how to get rid of large paper hornet/wasp nest in attic?

There is a very large paper wasp or hornets nest inside my attic, attached to the interior of the gable attic vent. It was active last summer, but I don't see any activity now, so it may be abandoned. The temperature here has been between 35-55 degrees. Never a hard freeze yet. However, these things just freak me out, and I don't want to chance waking up a dormant hive.
The nest is actually built up against the wall, not just hanging like a tear drop, so I would have to scrape it off the wall or something.
I want to insulate my attic and also install a bathroom fan, so I'd like to get rid of the nest first.
What is the best way to remove it without getting stung?
Rob
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If there's no activity on it, just scrape it into a ziplock and head out to the trash.
s

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Go to the hardware store and get the can of wasp killer that will shoot about 30 feet. Put on a mask before you spray, have a quick exit plan. The spray is very accurate and you should have no problem hitting the nest. It will kill all wasp. They do sleep so spraying at night is best. Remove the next day. Use a visual to see if there are any still flying before removing. Been there, done that.
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wrote:

Use hornet/wasp spray to soak it. Hornets/wasps don't fly in the dark or dim light. Next day, knock it down.
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"Rob" wrote
..

I'd be spooked too.
Idea? See if others find this useful or have better ideas?
If you can 'seal' the attic temporarily with plastic taped down around any exterior side openings (a large trashbag over the gable vent?), then be able to vacate the house for several hours (pets too!), you may be able to just toss several bugboms up there. Ones that say they kill wasps etc?

Have a incest company come in and do it <grin>.
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wrote:

Keep it in the family, so to speak?
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On Thu, 08 Nov 2007 09:22:32 -0800, Oren wrote:

LOL!
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ARGH! Typo alert <Grin>.

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You say it was active last summer. Do you mean this summer, or the one before? If the one before, and no activity this summer, just scrape it off.
Bob
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I mean this summer.
Rob
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Rob wrote:

The best way to do it, without getting stung, is to have your MIL do it. Once she's in the attic, block the exit so she can't get out. You'll be killing 2 birds with 1 stone.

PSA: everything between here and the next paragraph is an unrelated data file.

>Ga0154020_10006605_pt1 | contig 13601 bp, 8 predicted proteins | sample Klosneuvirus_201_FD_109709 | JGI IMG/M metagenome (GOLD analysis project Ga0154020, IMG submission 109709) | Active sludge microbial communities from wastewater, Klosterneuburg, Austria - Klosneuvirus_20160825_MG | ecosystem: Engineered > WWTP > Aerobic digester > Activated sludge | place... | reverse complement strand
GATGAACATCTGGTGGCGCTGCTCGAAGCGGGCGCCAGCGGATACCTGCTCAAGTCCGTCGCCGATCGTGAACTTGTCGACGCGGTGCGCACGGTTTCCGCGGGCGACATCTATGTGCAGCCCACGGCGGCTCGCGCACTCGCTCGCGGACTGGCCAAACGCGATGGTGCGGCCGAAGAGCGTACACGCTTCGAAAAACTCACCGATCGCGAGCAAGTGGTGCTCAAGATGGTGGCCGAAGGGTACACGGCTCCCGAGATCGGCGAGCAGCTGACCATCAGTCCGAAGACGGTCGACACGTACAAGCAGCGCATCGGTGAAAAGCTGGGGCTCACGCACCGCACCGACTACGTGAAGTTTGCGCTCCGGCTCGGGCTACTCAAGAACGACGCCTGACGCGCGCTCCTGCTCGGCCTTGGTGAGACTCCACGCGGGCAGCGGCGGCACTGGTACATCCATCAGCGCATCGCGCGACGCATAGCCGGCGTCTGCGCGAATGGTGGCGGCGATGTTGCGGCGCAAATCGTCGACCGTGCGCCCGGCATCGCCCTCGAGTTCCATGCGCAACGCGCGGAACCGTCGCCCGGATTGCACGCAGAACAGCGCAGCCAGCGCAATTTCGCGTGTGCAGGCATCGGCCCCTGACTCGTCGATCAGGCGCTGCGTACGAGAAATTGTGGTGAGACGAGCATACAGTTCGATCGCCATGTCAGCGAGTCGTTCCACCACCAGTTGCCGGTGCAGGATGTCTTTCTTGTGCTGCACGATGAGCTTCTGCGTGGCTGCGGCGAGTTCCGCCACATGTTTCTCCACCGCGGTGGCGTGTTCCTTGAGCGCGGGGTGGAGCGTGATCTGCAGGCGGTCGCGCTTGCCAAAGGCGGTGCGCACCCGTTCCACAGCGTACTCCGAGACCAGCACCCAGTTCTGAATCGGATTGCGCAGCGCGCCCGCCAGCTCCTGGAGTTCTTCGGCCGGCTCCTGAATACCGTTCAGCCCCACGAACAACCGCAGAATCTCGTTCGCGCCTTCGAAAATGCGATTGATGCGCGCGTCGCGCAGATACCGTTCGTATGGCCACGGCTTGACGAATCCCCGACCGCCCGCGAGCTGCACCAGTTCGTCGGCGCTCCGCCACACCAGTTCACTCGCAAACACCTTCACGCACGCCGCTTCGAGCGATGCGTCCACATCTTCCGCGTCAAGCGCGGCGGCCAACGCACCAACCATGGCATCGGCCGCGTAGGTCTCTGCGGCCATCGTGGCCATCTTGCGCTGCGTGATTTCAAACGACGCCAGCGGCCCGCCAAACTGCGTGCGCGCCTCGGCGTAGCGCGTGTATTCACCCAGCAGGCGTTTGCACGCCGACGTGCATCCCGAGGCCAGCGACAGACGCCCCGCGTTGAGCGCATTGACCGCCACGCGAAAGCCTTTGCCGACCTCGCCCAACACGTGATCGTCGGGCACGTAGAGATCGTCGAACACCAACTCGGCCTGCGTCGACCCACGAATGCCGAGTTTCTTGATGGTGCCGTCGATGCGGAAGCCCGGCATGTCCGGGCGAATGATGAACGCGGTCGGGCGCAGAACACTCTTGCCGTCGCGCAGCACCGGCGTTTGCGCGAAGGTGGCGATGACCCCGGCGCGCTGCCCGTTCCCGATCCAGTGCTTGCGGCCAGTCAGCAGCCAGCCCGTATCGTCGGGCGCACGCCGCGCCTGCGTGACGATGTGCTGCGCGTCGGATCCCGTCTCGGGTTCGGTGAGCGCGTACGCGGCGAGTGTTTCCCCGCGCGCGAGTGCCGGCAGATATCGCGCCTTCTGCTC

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after a couple hard frosts they are toast,,not alive . i have them in cedar trees here in ky and after a frost or two they die. lucas
http://www.minibite.com/america/malone.htm
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A few years ago I discovered a large nest filling a joist bay in my attic space. Basically a 12" high x 16" wide x 2' deep nest. I waited until the temp was 40 degrees or so. Dressed in several layers of bulky clothing, I entered the attic space with a small light, long metal rod and spray. I cut a long gash into the nest and hosed down the inside of the nest with spray. I didn't notice much reaction from them as I high-tailed it out of there. I closed up the attic for a day or two before reentering to view the carnage. There were no survivors. I easily extracted the nest and made sure to seal their entry point from the outside into the attic. What an adrenaline rush! Good luck.
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On Thu, 08 Nov 2007 16:42:12 +0000, Rob wrote:

If it is last season's nest, most likely it's been abandoned. I don't believe paper wasps reuse their nests.
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wrote:

I have removed them outdoors at night. My understanding is that they either can not see at night, or they are asleep (not sure which). I went up to the eaves armed with a can of insect spray just in case, and used a dim flashlight. I never had any problems doing it.
Or just wait another week or two till it gets below freezing.... You should also find the place they are getting in, and fix it or they will be back next year.
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On Nov 9, 2:14?am, snipped-for-privacy@notmail.com wrote:

I had one on my rear window and was able to watch them grow their young, it was fascinating.
after a hard freeze I removed the nest they never returned.
I just steered clear of the area, which was easy to do at the time.
now the window is replaced by a door to our deck which gets used at most once a year. Its nice but was a waste of money and effort.
too hot, too cold, too buggy, rain, etc etc etc.
nearly as long as a list of why women dont want sex:)
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I am probably wrong and am too lazy this mornign to google it but...
I think that the only wasp that overwinters is the queen who starts a new nest in the spring, lays eggs and thus starts a new colony. I get those critters around here every year and have never seen an old nest re-used. That does not apply to the other types of wasps.
Harry K
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